SB 13-072: Deleting the Requirement for a Final Permit for Wells

On Tuesday, January 22, 2013, Sen. Mary Hodge introduced SB 13-072 – Concerning the Deletion of the Requirement for a Final Permit for all Wells Withdrawing Designated Ground Water from the Denver Basin Aquifers. This summary is published here courtesy of the Colorado Bar Association’s e-Legislative Report.

For most water wells in designated basins, the state engineer issues a conditional permit and then issues a final permit after the water has been put to beneficial use. But under current law, the requirement for a final permit does not apply to wells permitted on or after July 1, 1991, that withdraw designated ground water from the Denver basin aquifers. The bill deletes the requirement for a final permit for all wells withdrawing designated ground water from the Denver basin aquifers. On Feb. 7, the approved the unamended bill and sent it to the Senate for consideration on the 2nd Reading Consent Calendar.

Since this summary, the bill passed 2nd Reading in the Senate.

SB 13-068: Reducing the Fee for Late Registration of a Motor Vehicle

On Wednesday, January 16, 2013, Sen. Randy Baumgardner introduced SB 13-068 – Concerning Modification of the Fee for Late Registration of a Vehicle. This summary is published here courtesy of the Colorado Bar Association’s e-Legislative Report.

Effective July 1, 2013, the bill changes the fee for late registration of a vehicle from a fee of $25 per month to a flat fee of $20 and repeals an exemption from the late fee for a vehicle that has expired temporary registration number plates, tags, or certificates. Assigned to the Transportation Committee; the bill is set for committee review on Tuesday, Feb. 12 at 1:30 p.m.

Since this summary, the bill was postponed indefinitely in the Transportation Committee.

SB 13-061: Amending Requirements for Emissions Inspections when Registering a Motor Vehicle

On Wednesday, January 16, 2013, Sen. Scott Renfroe introduced SB 13-061 – Concerning Motor Vehicle Emissions Inspections. This summary is published here courtesy of the Colorado Bar Association’s e-Legislative Report.

Currently, a motor vehicle that is being registered in the emissions program area for the first time is exempt from the requirement to get an emissions control inspection if the motor vehicle is in its fourth model year or newer. The bill extends the exemption period from 4 years to 10, and expands its coverage to previously-registered motor vehicles that have never failed an emissions control inspection. Also, it extends the exemption period for government-owned and dealer-owned vehicles to 10 years. Finally, the bill creates a senior citizen hardship exemption whereby a senior citizen may register one motor vehicle without obtaining an emissions control inspection. Assigned to the Transportation Committee and is set for committee review on Thursday, Feb. 14 upon morning adjournment.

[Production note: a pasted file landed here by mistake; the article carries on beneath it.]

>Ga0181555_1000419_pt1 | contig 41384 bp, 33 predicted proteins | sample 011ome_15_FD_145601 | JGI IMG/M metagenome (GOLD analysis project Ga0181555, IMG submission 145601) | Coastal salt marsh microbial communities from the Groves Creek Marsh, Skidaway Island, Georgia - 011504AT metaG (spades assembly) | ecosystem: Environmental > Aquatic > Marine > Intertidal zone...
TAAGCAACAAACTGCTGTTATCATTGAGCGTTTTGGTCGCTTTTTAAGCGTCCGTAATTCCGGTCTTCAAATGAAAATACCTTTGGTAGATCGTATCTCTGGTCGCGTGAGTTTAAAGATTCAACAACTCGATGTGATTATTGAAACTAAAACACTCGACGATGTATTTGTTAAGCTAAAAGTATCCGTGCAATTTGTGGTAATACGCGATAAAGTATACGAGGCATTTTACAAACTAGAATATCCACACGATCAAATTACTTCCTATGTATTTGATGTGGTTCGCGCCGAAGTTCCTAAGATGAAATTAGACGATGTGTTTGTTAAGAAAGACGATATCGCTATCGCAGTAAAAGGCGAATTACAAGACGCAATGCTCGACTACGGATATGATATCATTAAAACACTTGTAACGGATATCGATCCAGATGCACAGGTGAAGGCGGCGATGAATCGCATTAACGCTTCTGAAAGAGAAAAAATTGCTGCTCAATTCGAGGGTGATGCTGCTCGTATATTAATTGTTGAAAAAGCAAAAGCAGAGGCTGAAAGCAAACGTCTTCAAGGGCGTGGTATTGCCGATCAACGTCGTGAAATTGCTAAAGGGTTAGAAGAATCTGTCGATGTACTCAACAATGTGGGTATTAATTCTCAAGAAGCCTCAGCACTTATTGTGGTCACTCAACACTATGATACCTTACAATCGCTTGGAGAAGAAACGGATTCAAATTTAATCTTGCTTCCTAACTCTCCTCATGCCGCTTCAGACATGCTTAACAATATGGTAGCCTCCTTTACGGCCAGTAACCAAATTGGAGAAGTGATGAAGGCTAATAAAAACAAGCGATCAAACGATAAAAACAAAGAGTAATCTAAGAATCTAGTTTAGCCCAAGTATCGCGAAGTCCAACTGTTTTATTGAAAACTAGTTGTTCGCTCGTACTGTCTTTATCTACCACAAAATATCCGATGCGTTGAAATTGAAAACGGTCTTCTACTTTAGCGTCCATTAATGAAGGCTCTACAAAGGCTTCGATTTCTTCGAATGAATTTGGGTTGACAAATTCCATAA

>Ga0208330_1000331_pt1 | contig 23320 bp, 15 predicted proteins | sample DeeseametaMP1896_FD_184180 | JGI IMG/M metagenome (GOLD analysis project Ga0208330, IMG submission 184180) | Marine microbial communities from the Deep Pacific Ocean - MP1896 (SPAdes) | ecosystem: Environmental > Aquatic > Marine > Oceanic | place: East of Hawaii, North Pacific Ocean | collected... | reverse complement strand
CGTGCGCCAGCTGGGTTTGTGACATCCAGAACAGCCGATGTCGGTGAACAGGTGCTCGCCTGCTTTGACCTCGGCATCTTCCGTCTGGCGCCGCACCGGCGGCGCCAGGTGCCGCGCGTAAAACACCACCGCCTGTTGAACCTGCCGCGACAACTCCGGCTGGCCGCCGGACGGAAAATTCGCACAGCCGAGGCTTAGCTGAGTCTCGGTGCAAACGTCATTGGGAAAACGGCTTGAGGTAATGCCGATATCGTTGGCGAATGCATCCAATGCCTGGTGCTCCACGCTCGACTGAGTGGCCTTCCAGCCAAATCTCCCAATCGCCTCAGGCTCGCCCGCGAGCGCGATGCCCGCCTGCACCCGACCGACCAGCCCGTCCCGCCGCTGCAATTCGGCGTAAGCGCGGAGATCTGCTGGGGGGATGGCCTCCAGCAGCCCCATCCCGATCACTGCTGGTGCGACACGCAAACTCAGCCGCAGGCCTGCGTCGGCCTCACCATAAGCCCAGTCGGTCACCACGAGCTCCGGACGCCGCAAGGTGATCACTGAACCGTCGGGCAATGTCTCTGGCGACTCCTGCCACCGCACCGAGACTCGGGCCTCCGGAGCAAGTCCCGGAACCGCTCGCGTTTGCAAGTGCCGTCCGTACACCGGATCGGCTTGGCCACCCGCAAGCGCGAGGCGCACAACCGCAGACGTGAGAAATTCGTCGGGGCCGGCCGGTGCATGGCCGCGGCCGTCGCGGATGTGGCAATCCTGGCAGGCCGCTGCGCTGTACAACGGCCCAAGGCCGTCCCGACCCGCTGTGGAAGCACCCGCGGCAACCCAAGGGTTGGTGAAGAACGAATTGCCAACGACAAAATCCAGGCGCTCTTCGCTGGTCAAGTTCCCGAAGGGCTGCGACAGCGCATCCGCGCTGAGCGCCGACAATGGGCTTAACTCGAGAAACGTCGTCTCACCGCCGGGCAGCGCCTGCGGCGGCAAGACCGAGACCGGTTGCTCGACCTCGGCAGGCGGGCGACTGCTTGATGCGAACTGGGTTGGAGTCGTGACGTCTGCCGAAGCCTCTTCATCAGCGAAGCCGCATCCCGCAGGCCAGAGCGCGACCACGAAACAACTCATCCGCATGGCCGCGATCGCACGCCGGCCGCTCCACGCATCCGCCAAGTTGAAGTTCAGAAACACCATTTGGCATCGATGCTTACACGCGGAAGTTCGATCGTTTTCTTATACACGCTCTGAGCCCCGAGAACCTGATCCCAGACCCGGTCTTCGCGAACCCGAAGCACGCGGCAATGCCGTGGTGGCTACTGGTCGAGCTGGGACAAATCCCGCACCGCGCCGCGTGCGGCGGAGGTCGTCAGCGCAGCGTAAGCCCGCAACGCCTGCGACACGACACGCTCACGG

Since this summary, the bill was postponed indefinitely by the Transportation Committee.

HB 13-1042: Providing a State Income Tax Deduction to Marijuana Businesses That Are Precluded from Claiming a Federal Deduction

On January 9, 2013, Rep. Daniel Kagan and Sen. Lucia Guzman introduced HB 13-1047 – Concerning a State Income Tax Deduction for a Taxpayer Who is Prohibited from Claiming a Federal Income Tax Deduction by Section 280e of the Internal Revenue Code Because Marijuana is a Controlled Substance under Federal Law. This summary is published here courtesy of the Colorado Bar Association’s e-Legislative Report.

The starting point for determining state income tax liability is federal taxable income. This number is adjusted for additions and subtractions (deductions) that are used to determine Colorado taxable income, which amount is multiplied by the state’s 4.63 percent income tax rate.

Section 280E of the internal revenue code (section 280E) prohibits a trade or business that is illegally trafficking controlled substances from claiming any federal income tax deductions. This increases federal taxable income and, consequently, state income tax liability.

The bill allows a taxpayer who is licensed under the “Colorado Medical Marijuana Code” or under regulations promulgated by the department of revenue pursuant to amendment 64 to claim a state income tax deduction for an expenditure that is eligible to be claimed as a federal income tax deduction but is disallowed by section 280E because marijuana is a controlled substance under federal law. Taxpayers eligible for this deduction include medical marijuana centers, optional premises cultivation operations, medical marijuana-infused product manufacturers, marijuana cultivation facilities, marijuana testing facilities, marijuana product manufacturing facilities, and retail marijuana stores. On Feb. 6, the Finance Committee amended the bill and sent it to the Appropriations Committee for consideration of the fiscal impact on the state.